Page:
An interview with Dr Sarah Rudman #Movember

Let's get men talking about their urological health

Movember is an entire month devoted to raising awareness of men’s health issues. We interviewed Dr Sarah Rudman, Consultant Medical Oncologist and In-patient Lead at Guy’s and St Thomas’ NHS Foundation Trust to find out more.

Can you tell us a bit about the different urological cancers that affect men?

The most common type of urological cancer in men is prostate cancer. Prostate cancer has a very wide range of different cancers within it, from very quiet, indolent, low grade cancers that sit in the prostate gland and may not give men any symptoms at any point in their life. But there are also very aggressive prostate cancers that do give men symptoms and unfortunately can also spread outside of the prostate gland.

Prostate cancer risk increases as men age but we see men with prostate cancer as early as in their 40s and we treat men until the end of their lives with prostate cancer and sometimes this is men in their 80s and 90s. Across the different types of prostate cancer there are a lot of men from the Afro-Caribbean and African populations and unfortunately those ethnic groups do get a more aggressive type of prostate cancer which means men of a much younger age can get it and that the outcomes for those men, despite our best efforts, aren’t as good. 

Another urological cancer that exclusively affects men is testis cancer. The men affected are usually much younger, from their late teens, usually in their 20s and 30s, but we do then see another smaller peak of men in their 60s and 70s. This is a much less common type of urological cancer but thankfully because of the age group that is usually affected the outcomes from treatment are extremely good. The vast majority of patients we would aim to cure from this cancer and many of these patients go on to have a normal life expectancy.

The smallest urological cancer is penis cancer which has a relatively low incidence rate compared to the others. It’s only treated in specialist centres because of the small numbers.

People may have heard of a PSA test and that its utility is debated. Can you tell us a bit about it?

A PSA test measures a protein called Prostate Specific Antigen. The normal prostate gland will make the protein called PSA so a man with a prostate gland can have a PSA test and have PSA measured in their blood. As PSA is made by a normal prostate gland it’s not considered the best test for picking up prostate cancer and there is often a lot of confusion amongst patients and healthcare professionals about how to interpret a PSA result. When a PSA is very high, in the 100s, it is very difficult for a normal prostate gland to make enough PSA protein for that high reading so this is usually because the patient has a prostate cancer. The normal PSA range is usually around 4-5 but men with prostate cancer can still have a normal PSA reading as their prostate cancer may not make lots of PSA. For that reason it sometimes makes it difficult to interpret PSA testing so usually PSA is most useful to us if it is extremely high. Any patients who have symptoms should definitely have a PSA test to get more information to build a story of what’s happening and PSA can be very helpful in those circumstances.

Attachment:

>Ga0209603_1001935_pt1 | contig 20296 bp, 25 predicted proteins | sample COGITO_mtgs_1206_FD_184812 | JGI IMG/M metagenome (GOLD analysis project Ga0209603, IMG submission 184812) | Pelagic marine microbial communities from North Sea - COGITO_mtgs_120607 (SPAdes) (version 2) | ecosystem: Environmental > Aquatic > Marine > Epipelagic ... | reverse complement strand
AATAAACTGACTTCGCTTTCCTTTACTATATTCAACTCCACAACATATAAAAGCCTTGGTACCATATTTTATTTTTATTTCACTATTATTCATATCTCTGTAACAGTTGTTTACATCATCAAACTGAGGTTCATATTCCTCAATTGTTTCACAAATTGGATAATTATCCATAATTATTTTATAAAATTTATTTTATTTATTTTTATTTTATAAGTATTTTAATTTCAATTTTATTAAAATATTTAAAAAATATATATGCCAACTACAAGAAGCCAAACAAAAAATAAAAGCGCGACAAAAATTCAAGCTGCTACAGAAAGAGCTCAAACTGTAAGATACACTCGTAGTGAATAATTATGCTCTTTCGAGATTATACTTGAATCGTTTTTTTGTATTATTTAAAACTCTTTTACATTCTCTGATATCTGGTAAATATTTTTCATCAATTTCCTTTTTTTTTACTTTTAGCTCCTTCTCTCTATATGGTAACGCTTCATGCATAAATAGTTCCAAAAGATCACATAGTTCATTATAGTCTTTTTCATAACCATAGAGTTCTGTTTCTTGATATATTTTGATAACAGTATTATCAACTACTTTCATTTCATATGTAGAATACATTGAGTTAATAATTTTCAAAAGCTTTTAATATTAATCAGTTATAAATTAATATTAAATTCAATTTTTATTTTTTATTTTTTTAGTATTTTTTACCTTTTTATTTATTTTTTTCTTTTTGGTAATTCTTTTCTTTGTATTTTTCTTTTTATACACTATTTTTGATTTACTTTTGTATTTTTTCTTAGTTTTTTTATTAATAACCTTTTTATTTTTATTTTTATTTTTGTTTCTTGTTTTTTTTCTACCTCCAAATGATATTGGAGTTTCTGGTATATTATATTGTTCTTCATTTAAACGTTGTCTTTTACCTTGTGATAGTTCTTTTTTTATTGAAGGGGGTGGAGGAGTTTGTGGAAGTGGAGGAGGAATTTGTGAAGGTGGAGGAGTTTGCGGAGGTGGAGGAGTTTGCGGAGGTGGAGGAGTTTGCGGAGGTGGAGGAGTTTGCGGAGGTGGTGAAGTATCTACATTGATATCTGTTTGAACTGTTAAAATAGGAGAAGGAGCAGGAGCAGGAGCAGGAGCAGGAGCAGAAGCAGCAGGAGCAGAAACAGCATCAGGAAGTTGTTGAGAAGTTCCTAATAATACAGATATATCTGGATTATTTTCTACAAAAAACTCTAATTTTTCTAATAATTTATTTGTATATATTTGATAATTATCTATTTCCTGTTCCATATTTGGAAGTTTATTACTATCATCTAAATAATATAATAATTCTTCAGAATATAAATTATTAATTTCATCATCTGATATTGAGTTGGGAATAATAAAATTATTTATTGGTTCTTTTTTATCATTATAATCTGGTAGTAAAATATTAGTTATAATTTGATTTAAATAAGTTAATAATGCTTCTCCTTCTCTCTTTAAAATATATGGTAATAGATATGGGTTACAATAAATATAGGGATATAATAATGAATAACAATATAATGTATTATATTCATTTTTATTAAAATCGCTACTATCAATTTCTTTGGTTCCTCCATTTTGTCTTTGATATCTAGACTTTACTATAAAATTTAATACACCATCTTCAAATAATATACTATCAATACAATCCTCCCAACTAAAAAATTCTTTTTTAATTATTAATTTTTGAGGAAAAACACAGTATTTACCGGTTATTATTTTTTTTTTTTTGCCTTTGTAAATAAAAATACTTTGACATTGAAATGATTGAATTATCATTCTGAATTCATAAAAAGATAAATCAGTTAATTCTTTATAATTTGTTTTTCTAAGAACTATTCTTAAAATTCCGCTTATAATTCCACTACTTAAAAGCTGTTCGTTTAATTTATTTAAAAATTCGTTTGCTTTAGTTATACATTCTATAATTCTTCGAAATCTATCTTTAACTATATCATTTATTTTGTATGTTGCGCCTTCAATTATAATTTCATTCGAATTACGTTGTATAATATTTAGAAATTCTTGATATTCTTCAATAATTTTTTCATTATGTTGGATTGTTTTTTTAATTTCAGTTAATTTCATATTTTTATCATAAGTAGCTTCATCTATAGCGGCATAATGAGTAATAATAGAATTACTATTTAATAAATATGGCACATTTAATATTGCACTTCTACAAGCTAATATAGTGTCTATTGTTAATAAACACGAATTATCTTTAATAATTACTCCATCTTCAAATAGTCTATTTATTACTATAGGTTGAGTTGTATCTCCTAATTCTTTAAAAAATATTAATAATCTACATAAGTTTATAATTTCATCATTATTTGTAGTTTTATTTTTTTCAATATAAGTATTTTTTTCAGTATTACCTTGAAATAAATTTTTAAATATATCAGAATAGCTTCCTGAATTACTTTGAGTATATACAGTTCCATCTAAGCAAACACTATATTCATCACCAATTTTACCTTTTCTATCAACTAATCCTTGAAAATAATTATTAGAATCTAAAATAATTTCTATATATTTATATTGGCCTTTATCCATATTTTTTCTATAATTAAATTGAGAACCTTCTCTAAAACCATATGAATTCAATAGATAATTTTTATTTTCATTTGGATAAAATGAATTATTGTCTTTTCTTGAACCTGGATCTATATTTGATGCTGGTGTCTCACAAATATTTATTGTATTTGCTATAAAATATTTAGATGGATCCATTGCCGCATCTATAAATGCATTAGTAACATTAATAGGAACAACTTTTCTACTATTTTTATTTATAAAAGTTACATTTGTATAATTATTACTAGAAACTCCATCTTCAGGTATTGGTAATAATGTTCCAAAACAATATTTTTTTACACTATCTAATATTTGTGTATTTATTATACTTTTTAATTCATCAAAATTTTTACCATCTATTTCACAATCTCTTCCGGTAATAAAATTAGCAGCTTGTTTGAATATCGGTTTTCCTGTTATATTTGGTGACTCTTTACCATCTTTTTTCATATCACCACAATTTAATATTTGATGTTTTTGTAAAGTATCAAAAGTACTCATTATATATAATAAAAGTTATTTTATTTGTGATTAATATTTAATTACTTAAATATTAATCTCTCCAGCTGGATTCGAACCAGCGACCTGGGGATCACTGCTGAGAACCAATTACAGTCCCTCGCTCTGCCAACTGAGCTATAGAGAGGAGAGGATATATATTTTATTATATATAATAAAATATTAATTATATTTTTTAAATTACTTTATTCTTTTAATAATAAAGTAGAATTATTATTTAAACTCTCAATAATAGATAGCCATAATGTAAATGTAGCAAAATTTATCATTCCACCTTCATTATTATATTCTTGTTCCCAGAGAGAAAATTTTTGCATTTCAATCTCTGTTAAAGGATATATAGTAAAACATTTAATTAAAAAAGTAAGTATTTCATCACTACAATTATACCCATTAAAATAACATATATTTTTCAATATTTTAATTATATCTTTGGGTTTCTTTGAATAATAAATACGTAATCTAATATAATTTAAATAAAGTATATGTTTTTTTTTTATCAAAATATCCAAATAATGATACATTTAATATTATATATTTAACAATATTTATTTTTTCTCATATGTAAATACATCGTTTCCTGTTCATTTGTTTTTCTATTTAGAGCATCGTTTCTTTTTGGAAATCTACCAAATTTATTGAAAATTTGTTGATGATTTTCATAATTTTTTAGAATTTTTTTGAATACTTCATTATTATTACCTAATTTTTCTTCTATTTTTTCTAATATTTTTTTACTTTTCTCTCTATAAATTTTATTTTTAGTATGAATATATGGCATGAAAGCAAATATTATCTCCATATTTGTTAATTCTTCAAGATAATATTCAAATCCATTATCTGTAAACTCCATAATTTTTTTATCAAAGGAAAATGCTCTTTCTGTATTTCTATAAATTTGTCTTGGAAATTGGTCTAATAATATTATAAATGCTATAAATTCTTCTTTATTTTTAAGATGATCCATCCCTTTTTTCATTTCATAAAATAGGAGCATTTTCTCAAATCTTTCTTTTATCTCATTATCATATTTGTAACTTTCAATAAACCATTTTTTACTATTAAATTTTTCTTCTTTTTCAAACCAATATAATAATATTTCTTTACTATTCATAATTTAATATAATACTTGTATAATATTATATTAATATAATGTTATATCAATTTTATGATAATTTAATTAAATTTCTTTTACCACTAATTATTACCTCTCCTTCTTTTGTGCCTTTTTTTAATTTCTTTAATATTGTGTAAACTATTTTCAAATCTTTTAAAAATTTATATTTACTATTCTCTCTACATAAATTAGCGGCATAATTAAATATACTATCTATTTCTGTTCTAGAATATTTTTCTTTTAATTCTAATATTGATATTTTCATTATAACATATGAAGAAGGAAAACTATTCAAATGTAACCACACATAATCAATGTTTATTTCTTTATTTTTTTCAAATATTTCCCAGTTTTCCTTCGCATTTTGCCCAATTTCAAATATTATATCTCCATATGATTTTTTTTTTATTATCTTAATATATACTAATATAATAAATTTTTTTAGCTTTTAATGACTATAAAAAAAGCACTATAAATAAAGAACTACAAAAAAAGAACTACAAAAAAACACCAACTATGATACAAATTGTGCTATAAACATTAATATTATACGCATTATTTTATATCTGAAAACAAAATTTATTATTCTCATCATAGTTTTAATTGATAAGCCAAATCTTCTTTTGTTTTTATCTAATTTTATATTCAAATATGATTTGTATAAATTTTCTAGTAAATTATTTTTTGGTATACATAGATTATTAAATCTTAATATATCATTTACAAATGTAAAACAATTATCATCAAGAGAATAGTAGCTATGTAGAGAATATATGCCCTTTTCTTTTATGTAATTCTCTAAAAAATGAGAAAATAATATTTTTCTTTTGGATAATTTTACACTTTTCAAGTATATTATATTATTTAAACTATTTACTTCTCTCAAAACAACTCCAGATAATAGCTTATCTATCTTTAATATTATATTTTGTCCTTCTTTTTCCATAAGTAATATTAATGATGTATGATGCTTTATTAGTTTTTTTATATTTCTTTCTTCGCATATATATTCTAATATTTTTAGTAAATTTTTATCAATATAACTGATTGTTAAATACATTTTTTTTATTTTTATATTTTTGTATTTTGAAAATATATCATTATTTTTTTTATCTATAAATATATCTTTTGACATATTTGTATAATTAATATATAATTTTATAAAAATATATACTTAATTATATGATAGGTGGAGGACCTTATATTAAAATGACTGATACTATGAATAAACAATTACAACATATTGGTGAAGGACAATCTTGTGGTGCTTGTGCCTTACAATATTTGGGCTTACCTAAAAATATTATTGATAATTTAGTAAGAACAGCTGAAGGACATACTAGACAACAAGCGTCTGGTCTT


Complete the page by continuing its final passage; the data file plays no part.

"It can be both our friend and our enemy but as long as you understand what you’re testing and what the possibilities are when you interpret the result then it’s very helpful in our clinical practice."

How do you use genomics in your clinical practice?

This is a really exciting time in prostate cancer treatment because genomics is beginning to creep into our clinical practice and be meaningful for patients. In NHS practice we don’t routinely screen patients with prostate cancer genetically at the start of their diagnosis but we very much hope in the coming months and years to be able to offer that to patients as soon their cancer is diagnosed. Currently patients might be offered participation in a clinical trial which would incorporate a whole genome sequence of their prostate cancer, this means taking their cancer tissue and testing it for a set of changes in their DNA which can tell us which are the ones that might make that prostate cancer grow. Until now the treatment of prostate cancer has involved giving patients a treatment according to where their prostate cancer is in their body or which treatments they’ve had before. Drugs are given in an order and to all patients with a prostate cancer in particular parts of the body, there’s no tailor-made treatment for that patient.